Competitive genes fuel Dodgers' Thompson

Pushed by his brothers, LA outfielder finding his niche

Competitive genes fuel Dodgers' Thompson

GLENDALE, Ariz. -- Ask Trayce Thompson who is the most competitive person in his family, him or his celebrated brother Klay, who plays for the Golden State Warriors, and he'll tell you neither.

That would be his mother, Julie, who starred in volleyball at the University of San Francisco. It's definitely in the genes for Klay, the second-fastest player in NBA history to make 1,000 three-point shots, and Trayce, the Dodgers outfielder, who is the team's No. 15 prospect, according to MLB Pipeline.

Klay won the NBA championship last year with the Warriors and his team is on another historic pace this season.

For the White Sox in 2015, Trayce hit .295 in 135 plate appearances with five home runs. In December, he was dealt to Los Angeles as part of a three-team deal.

Thompson said his competitiveness motivates him to work during Spring Training -- and that comes from his family. His father, Mychal, played in parts of 12 seasons in the NBA and won two NBA titles with the Lakers' Showtime teams in 1987 and '88.

"It doesn't matter who's in front of you, if you want to be the best you've got to be competitive and you have to be able to prove yourself out there," Thompson said. "I'm definitely a very competitive person."

Thompson is still competitive with his older brothers.

"If I lose to them in something, it ruins my day," he said. "Klay, he can't beat me in golf. The competitive edge isn't really there. He's beat me maybe once in 30 times."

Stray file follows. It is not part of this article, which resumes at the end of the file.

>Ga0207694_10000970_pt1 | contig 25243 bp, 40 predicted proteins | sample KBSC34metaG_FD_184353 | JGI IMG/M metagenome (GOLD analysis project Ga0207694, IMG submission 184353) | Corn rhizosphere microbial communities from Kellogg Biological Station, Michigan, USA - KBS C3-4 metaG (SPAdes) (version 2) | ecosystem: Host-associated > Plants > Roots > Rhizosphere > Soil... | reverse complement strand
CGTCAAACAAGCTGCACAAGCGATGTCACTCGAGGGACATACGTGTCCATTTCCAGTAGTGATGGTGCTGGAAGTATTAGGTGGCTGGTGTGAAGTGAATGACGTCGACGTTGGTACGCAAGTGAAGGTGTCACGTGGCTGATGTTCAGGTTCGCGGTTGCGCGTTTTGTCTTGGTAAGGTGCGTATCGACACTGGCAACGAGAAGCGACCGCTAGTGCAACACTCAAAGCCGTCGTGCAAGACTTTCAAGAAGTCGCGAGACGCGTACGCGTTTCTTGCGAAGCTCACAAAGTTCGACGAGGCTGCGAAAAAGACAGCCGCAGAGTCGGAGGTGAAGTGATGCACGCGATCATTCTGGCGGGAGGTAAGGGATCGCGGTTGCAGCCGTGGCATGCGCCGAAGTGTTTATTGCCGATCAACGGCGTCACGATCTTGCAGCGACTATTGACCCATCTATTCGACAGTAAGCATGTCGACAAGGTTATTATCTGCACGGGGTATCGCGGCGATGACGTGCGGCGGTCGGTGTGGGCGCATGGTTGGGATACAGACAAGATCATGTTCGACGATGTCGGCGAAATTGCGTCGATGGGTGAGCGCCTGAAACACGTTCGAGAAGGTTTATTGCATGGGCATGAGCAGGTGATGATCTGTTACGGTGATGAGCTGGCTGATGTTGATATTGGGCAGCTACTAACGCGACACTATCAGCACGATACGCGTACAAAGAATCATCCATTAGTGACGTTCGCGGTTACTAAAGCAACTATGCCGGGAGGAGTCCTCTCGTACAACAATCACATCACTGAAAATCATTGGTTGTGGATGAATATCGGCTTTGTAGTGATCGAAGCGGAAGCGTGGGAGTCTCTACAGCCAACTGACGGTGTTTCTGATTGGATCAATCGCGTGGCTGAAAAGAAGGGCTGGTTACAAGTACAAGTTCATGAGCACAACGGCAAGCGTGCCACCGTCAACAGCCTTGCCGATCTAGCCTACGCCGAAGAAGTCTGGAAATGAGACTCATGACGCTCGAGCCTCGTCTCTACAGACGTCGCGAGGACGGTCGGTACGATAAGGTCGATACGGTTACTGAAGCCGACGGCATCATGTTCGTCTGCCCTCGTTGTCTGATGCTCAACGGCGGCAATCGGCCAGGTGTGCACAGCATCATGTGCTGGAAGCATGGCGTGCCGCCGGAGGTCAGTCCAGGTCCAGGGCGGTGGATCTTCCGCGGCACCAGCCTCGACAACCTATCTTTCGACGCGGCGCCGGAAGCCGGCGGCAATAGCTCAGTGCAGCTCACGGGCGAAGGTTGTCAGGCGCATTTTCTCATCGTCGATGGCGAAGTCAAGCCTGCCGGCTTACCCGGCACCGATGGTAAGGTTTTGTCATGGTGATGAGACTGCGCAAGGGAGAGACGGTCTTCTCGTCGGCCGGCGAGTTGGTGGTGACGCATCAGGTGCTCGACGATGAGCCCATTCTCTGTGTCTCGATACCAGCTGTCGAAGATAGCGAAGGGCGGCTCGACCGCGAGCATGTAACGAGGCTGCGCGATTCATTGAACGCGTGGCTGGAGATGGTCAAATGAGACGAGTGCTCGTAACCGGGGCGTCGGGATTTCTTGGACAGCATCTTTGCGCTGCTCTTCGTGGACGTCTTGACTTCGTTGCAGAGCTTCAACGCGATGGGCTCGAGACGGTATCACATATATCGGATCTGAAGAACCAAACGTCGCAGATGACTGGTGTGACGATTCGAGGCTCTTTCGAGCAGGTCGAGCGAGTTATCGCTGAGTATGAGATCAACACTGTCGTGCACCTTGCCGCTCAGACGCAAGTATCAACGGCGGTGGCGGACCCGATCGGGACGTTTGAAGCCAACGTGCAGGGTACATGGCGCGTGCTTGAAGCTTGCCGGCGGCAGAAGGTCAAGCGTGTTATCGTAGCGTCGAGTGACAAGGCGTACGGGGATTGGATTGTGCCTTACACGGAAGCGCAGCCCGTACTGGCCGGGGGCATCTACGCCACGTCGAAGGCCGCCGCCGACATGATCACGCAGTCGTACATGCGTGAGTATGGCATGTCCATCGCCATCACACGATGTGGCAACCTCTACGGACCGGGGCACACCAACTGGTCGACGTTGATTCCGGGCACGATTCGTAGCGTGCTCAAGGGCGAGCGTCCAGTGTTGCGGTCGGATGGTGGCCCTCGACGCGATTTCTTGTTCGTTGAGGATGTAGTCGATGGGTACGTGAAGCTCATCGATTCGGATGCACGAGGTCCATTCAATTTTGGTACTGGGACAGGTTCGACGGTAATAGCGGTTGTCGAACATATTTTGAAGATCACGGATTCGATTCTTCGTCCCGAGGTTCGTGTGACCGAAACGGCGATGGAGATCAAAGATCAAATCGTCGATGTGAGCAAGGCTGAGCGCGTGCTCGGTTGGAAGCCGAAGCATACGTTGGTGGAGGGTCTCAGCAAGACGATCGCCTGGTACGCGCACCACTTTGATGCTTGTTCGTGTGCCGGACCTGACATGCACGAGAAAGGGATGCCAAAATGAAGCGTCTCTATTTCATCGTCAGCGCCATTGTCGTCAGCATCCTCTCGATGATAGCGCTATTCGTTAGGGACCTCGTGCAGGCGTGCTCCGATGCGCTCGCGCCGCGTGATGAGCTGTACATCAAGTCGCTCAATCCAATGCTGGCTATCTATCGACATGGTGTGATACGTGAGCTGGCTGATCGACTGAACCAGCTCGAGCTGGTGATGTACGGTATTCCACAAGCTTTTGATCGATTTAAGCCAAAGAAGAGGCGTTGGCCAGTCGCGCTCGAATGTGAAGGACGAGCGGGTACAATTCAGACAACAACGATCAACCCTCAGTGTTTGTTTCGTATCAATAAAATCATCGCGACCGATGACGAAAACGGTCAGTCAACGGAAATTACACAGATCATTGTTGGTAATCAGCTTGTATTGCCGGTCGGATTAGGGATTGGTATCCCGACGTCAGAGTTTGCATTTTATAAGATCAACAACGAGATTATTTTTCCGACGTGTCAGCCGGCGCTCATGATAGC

This spring, Trayce has struggled at the plate, batting .208 with two home runs and eight RBIs as he tries to prove last year wasn't a fluke.

"These coaches haven't really seen me firsthand before, so I'm sure they're trying to see what type of player I am," he said. "You want to make a strong impression, but at the same time, you have a season to prepare for."

Instead of focusing on his struggles at the plate, Thompson is focusing on learning as much as he can from players like Chase Utley.

"To watch kind of an old-school player like Chase, he goes about the game in a very hard-nosed way, doesn't take any plays off," he said. "That's something that I'll definitely take away."

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Thompson could have more time to learn from Utley and others in the clubhouse as Spring Training begins to wrap up. News broke earlier this week that outfielder Andre Ethier suffered a broken leg that will keep him out 10-14 weeks.

The news greatly affects Thompson, who goes from a likely casualty of the final round of cuts to being in the running for playing time in Ethier's absence.

Dodgers president of baseball operations Andrew Friedman is confident in the depth of his roster, including Thompson, in the wake of Ethier's injury.

"I don't know exactly what we'll do, but I know we have a lot of talented guys that we'll talk through and debate," Friedman said.

Prior to a round of cuts Monday, manager Dave Roberts took Thompson aside to let him know his hard work has not gone unnoticed, despite his lack of production at the plate.

Roberts is confident Trayce can produce should the club decide to give him playing time along with Scott Van Slyke and Carl Crawford.

"After you put the ball in play, he's not punching out a whole bunch of times. You can only control so much, so I think he's held his own," Roberts said.

Bill Slane is a senior majoring in journalism at Arizona State University. This story is part of a Cactus League partnership between and ASU's Walter Cronkite School of Journalism and Mass Communication. This story was not subject to the approval of Major League Baseball or its clubs.